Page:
Can someone please explain "USENET" to me?

Discussion in 'Australia and New Zealand' started by 531Aussie, Mar 3, 2006.

  1. 531Aussie

    531Aussie Well-Known Member

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    what is it?

    How is it different to the rest of Cycling Forums?

    Are the Usenet people seeing something different to what I'm seeing?

    Why doesn't everyone just register like so me they don't see those crappy-looking >>>> >>> .>>> quotations? :)
     
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  2. DaveB

    DaveB Guest

    531Aussie wrote:
    > what is it?
    >
    > How is it different to the rest of Cycling Forums?
    >
    > Are the Usenet people seeing something different to what I'm seeing?
    >
    > Why doesn't everyone just register like so me they don't see those
    > crappy-looking >>>> >>> .>>> quotations? :)
    >
    >



    I'll leave this one to you Tim.

    DaveB
     
  3. Parbs

    Parbs Guest

    531Aussie trolled:
    > what is it?


    http://en.wikipedia.org/wiki/Usenet

    > How is it different to the rest of Cycling Forums?
    >
    > Are the Usenet people seeing something different to what I'm seeing?


    Probably, no crappy web interface for a start.

    > Why doesn't everyone just register like so me they don't see those
    > crappy-looking >>>> >>> .>>> quotations? :)
    >

    In some cases cause we don't have web access, others cause we're grumpy
    old school geeks. Can also read off-line

    Parbs
     
  4. 531Aussie

    531Aussie Well-Known Member

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    oh, I see

    thanks for the link [​IMG]
     
  5. TimC

    TimC Guest

    On 2006-03-04, DaveB (aka Bruce)
    was almost, but not quite, entirely unlike tea:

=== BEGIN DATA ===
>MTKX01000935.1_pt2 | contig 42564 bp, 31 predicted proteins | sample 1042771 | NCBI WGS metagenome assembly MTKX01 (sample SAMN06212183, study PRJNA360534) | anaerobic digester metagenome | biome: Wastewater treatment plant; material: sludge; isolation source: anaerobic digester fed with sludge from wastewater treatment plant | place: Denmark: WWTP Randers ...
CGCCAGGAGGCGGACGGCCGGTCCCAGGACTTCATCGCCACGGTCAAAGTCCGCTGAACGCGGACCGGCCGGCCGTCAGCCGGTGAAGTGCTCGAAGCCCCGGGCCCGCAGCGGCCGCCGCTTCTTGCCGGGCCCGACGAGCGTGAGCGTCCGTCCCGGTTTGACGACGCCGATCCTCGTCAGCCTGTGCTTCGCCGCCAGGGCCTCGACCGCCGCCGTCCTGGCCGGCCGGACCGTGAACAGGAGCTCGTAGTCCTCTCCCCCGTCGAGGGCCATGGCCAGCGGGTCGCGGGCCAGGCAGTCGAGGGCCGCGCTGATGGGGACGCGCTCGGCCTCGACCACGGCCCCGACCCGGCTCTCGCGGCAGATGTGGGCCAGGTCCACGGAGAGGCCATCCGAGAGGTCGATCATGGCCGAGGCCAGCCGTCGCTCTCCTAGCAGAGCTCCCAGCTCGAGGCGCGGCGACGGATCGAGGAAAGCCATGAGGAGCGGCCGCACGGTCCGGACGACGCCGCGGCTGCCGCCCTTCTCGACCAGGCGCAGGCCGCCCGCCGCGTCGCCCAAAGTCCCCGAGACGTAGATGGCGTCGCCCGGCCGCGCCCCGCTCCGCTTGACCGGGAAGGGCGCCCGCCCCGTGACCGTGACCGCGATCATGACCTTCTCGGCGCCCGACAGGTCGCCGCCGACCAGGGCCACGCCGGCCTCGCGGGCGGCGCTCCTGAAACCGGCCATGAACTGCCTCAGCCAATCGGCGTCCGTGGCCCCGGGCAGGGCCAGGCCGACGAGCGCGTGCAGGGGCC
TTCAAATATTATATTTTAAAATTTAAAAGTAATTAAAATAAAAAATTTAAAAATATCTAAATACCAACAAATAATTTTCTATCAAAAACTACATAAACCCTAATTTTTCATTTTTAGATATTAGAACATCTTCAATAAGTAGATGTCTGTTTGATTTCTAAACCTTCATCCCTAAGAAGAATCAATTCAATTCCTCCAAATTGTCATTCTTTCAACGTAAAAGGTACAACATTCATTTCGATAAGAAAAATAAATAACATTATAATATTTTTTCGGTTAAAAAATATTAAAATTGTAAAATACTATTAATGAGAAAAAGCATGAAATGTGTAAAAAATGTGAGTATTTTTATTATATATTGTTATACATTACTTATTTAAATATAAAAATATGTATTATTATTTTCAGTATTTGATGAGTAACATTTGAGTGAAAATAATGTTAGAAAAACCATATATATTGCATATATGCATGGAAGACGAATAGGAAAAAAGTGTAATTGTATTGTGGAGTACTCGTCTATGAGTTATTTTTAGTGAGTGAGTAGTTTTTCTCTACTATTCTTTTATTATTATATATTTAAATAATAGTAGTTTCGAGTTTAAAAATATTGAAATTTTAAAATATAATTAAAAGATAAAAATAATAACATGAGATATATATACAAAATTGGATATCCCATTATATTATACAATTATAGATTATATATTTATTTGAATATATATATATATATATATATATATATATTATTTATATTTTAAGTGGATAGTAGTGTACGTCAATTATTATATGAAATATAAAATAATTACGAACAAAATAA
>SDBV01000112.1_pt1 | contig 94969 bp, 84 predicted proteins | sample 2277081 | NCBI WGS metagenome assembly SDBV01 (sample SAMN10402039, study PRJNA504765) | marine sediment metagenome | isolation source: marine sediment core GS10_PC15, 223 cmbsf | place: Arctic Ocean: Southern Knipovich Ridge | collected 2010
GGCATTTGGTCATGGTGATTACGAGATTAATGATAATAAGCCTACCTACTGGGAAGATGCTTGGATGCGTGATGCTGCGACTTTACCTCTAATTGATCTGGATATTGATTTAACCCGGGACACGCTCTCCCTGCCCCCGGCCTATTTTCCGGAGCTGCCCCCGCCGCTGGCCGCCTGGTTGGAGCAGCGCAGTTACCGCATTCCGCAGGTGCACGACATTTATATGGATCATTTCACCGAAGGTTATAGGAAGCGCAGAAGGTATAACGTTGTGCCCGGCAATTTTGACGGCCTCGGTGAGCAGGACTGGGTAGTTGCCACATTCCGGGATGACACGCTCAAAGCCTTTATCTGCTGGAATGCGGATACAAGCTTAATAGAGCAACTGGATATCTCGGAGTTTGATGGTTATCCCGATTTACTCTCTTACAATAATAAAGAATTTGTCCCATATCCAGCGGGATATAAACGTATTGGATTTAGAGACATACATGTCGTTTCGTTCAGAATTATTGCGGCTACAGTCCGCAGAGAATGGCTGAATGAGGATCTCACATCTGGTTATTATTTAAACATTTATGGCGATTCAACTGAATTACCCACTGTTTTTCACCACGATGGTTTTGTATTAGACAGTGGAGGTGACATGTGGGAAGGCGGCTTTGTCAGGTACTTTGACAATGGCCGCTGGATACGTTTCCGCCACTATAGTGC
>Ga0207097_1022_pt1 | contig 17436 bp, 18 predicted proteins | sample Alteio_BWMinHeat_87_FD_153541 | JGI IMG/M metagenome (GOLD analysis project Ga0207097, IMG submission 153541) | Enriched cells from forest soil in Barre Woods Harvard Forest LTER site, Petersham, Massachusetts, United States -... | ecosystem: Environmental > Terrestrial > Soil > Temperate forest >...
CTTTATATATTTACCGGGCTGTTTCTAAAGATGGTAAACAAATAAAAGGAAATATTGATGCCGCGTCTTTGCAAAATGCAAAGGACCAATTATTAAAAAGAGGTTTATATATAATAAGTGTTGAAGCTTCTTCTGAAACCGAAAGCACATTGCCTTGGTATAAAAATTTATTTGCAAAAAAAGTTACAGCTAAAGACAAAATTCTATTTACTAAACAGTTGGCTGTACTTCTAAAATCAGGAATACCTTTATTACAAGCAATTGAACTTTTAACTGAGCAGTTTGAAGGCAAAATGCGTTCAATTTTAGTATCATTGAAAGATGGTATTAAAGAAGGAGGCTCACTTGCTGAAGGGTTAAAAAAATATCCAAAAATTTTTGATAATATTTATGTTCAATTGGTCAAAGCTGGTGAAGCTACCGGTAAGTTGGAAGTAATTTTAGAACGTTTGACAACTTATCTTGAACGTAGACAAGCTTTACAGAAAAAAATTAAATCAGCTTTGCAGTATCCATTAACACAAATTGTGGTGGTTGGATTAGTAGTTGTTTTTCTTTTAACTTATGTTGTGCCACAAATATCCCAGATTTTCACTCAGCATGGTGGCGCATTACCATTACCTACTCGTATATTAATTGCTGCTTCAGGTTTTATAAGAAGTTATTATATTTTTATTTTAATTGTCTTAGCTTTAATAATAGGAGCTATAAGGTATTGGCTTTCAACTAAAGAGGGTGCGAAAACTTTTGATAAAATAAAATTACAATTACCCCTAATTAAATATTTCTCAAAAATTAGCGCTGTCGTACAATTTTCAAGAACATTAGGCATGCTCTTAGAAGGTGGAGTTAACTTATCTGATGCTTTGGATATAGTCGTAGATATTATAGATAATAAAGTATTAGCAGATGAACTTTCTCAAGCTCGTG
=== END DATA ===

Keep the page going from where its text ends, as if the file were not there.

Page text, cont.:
> 531Aussie wrote:
    >> what is it?


    $20, same as in town. No wait, wrong question.

    >> How is it different to the rest of Cycling Forums?
    >>
    >> Are the Usenet people seeing something different to what I'm seeing?
    >>
    >> Why doesn't everyone just register like so me they don't see those
    >> crappy-looking >>>> >>> .>>> quotations? :)

    >
    > I'll leave this one to you Tim.


    What? Me?

    People use USENET so that they can draw colourful ascii art, because
    slrn can colorise things based on how many levels of ">>>" you have.

    --
    TimC
    -o)
    /\\ The penguins are coming...
    _\_v the penguins are coming...
     
  6. TimC

    TimC Guest

    On 2006-03-04, TimC (aka Bruce)
    was almost, but not quite, entirely unlike tea:
    > On 2006-03-04, DaveB (aka Bruce)
    > was almost, but not quite, entirely unlike tea:
    >> 531Aussie wrote:
    >>> How is it different to the rest of Cycling Forums?
    >>>
    >>> Are the Usenet people seeing something different to what I'm seeing?
    >>>
    >>> Why doesn't everyone just register like so me they don't see those
    >>> crappy-looking >>>> >>> .>>> quotations? :)

    >>
    >> I'll leave this one to you Tim.

    ....
    > People use USENET so that they can draw colourful ascii art, because
    > slrn can colorise things based on how many levels of ">>>" you have.


    Oh, and the interface to a.b is exactly the same as the interface to
    my other 8 subscribed groups, and I don't have to go remembering 8
    different passwords and login procedures to all these forums, and
    USENET was actually explicitly designed by talented people who thought
    and discussed the problem at hand -- that of mass non-realtime
    discussion groups. There were standards designed, and generally,
    people try to stick to them. You aren't at the whim of some random
    guy who designed some website forum software thingy, and what changes
    he wants to make.

    It has a proper discussion tree, and you can go straight to your